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Albacore Bite Is One of the Best

August 01, 2003|Pete Thomas | Times Staff Writer

The first-time fishermen aboard Bad Company on Sunday were treated to a day of albacore fishing that probably will spoil them forever.

"I told them it's always like that," said Anthony Hsieh, owner of the 60-foot Hatteras and the chief executive of Home Loan Center, Inc., of Irvine. Hsieh (pronounced SHAY) rewards his top employees with periodic fishing trips and Sunday's ranks as one of the best albacore trips ever logged by the boss, a seasoned angler who has traveled the world aboard a boat he named after a rock band.

He and five guests, fishing 110 miles south of Point Loma, spent two hours in chaotic struggles with fish averaging 20 to 30 pounds, not stopping until their arms grew weary -- and the official tally at 71. (Those boated after each angler had secured their five-fish Mexican limit were released.)

"We could have caught more but some of the guys wimped out and started watching instead of fishing," said Hsieh, 38, during a speakerphone interview with his fishing companions present and laughing.

Jason Landon of Fountain Valley, on his first albacore trip, contributed only six fish to the final score but landed the largest, a 45-pounder. Peter Patzakis of Dana Point tied Timothy Hoyt of Stanton, Calif., with 18 of the prized longfin tuna.

Their day highlights a fantastic albacore bite that remains in progress for private and party-boat anglers able to make the 90-mile-plus run to the fishing grounds. (Captains of multi-day boats out of San Diego are reporting remarkable fishing for albacore and bluefin tuna as far as 210 miles down, showing how far this volume of fish stretches).

The presence of albacore has for several weeks been a boon for San Diego overnight fleets and for people such as Hsieh, who spent $2.5 million to build what he says is among the best private sportfishers ever constructed. But it remains a frustrating time for those with smaller boats that can't travel as far, and for landing operators closer to Los Angeles.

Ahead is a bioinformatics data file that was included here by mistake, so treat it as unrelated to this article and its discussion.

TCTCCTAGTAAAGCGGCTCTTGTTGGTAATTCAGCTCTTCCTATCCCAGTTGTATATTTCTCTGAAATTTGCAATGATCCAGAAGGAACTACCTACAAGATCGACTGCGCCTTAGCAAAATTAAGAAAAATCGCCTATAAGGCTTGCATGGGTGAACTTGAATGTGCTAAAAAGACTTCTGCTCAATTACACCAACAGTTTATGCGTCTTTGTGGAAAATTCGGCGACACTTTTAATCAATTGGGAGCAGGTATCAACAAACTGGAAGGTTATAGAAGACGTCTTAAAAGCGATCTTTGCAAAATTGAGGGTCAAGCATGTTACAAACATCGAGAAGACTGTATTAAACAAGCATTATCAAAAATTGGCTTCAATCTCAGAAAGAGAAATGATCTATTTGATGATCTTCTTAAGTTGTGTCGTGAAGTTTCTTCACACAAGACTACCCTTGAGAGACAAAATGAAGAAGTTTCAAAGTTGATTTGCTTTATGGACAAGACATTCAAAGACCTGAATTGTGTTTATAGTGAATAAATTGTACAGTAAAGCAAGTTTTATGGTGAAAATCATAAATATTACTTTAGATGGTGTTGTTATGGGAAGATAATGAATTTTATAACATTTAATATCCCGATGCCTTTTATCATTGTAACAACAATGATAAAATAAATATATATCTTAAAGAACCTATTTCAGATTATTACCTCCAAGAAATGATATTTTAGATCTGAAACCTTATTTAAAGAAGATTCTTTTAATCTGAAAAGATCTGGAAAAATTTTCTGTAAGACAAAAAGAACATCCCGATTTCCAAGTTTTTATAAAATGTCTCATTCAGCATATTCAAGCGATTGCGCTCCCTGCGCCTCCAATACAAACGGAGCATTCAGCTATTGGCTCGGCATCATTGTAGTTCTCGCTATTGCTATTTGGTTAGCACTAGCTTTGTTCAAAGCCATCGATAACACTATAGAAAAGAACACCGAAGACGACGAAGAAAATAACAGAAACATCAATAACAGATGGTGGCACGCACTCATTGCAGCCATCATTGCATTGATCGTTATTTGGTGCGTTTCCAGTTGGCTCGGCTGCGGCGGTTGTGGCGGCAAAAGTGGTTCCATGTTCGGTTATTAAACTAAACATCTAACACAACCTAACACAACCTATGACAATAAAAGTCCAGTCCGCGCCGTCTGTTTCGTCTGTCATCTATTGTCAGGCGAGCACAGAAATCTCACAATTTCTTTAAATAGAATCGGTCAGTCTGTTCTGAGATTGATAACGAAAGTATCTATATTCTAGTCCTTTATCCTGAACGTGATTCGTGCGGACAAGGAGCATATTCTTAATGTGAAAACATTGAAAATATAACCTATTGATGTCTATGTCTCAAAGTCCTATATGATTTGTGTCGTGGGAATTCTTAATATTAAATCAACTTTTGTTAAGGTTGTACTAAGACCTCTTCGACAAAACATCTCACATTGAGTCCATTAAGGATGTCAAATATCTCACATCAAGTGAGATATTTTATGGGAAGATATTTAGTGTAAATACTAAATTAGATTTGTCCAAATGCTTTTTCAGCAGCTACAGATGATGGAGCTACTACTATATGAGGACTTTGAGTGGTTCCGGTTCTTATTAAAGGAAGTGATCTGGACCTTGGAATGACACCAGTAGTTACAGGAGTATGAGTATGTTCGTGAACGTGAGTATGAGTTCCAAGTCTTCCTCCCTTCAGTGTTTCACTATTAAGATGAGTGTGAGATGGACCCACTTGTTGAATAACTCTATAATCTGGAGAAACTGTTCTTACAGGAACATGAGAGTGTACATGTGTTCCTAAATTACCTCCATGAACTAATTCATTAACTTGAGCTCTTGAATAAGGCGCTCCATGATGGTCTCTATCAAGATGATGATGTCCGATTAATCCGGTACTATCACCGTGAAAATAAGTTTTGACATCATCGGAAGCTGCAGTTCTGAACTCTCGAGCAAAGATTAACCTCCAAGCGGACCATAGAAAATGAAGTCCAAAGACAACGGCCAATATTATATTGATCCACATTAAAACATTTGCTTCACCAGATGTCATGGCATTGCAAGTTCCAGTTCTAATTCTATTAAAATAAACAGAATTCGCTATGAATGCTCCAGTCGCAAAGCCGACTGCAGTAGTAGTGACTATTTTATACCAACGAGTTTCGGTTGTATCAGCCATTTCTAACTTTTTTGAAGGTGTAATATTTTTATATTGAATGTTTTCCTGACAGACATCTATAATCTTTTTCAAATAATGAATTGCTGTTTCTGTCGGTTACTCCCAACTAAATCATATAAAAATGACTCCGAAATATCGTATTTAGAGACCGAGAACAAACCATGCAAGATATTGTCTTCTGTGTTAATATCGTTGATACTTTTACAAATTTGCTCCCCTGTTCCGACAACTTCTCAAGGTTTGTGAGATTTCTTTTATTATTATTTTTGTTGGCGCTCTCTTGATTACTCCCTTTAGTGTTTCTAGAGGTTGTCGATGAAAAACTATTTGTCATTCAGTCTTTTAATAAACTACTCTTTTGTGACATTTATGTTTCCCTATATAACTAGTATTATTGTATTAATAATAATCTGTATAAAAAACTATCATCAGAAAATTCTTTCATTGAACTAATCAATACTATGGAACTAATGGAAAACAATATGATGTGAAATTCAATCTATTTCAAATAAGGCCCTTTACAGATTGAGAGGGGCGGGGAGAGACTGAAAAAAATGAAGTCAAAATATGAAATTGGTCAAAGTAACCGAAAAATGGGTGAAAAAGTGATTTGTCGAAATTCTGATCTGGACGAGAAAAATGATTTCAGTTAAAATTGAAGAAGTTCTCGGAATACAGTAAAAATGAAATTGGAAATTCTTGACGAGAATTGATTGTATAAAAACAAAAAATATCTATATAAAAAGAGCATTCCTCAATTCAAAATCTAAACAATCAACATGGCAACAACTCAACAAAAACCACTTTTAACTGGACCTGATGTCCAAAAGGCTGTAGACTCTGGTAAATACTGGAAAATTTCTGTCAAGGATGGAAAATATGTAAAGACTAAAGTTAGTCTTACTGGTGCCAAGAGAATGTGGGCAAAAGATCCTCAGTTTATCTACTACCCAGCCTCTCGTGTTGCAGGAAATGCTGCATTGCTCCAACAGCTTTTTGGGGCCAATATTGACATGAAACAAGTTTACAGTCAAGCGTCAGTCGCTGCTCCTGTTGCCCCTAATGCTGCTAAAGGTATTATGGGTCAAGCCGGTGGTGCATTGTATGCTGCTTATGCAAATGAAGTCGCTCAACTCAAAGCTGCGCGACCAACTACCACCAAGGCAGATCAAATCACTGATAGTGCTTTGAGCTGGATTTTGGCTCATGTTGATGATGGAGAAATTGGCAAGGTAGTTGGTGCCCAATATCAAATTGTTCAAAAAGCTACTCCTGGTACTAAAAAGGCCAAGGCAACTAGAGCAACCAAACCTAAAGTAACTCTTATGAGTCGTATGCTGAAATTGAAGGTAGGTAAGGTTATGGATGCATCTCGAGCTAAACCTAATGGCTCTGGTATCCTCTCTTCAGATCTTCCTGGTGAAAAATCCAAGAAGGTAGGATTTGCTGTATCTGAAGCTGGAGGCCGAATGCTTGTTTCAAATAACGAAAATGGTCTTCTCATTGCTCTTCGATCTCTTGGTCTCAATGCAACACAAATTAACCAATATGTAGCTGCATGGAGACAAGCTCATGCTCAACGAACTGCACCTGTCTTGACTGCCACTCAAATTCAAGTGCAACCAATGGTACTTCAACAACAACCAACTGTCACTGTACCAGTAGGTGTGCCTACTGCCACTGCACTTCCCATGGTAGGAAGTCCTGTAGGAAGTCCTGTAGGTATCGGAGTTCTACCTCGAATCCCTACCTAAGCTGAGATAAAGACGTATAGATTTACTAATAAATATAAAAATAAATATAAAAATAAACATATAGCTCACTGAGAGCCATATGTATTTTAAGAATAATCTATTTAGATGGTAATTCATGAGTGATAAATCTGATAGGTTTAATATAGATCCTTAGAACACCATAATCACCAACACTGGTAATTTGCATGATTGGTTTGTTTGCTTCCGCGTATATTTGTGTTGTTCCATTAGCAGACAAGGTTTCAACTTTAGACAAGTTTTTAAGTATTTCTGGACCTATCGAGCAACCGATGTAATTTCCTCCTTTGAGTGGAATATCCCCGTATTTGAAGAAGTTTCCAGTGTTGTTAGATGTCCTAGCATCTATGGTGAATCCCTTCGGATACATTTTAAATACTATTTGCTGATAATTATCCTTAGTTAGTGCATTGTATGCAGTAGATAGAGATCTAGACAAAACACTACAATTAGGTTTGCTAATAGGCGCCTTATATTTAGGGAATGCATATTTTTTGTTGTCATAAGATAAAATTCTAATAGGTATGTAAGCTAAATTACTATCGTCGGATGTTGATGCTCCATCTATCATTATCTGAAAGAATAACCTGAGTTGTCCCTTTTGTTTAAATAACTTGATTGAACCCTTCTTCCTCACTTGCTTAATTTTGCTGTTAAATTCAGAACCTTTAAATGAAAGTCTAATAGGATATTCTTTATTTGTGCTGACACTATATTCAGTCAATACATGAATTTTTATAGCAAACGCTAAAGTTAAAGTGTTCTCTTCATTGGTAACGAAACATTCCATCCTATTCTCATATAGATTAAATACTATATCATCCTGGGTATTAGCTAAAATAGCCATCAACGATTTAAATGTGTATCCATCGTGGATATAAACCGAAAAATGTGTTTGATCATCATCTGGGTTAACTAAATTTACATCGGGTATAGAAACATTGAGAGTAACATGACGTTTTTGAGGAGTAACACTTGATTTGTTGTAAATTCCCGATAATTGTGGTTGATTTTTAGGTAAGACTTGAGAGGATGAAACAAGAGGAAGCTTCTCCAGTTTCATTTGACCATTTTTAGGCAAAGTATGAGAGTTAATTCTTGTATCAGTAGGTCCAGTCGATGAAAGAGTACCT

Normally at this time of year, anglers aboard overnight boats from Newport Beach to Los Angeles are either swimming in albacore or catching yellowtail at Santa Catalina and San Clemente islands.

But all of the offshore areas, including the islands, remain largely unproductive for at least two reasons. One is the great abundance of bait south of the border, keeping most of the predators there. The other is unusually green or "off-color" water in offshore areas off the Southland coast, serving as a deterrent for many species of game fish.

Meanwhile, albacore entering U.S. waters from the west have appeared on schedule off Central California. Darby Neil, owner of Virg's Landing in Morro Bay, reports encountering schools as close as 18 miles offshore.

"It's not the big solid meat yet, where they're all balled up in one place," he said. "But there are small schools of fish everywhere."


Today marks the beginning of the CITGO Bassmasters Classic on the shifting waters of the sprawling Louisiana Delta. The world's most prestigious bass tournament pits 61 top pros in a three-day scramble for a share of the $700,000 purse. The winner will earn $200,000 and perhaps more lucrative sponsorship and endorsement offers.

Michigan's Kevin VanDam won the Classic the last time it was held on the delta in 2001 but says, "The only advantage I have is that I've fished four tournaments here in hot times of the year like this [so] I've got a little bit of experience in what to do when things change."

Texas pro Jay Yelas is the defending Classic champion, having won last year at Alabama's Lay Lake.

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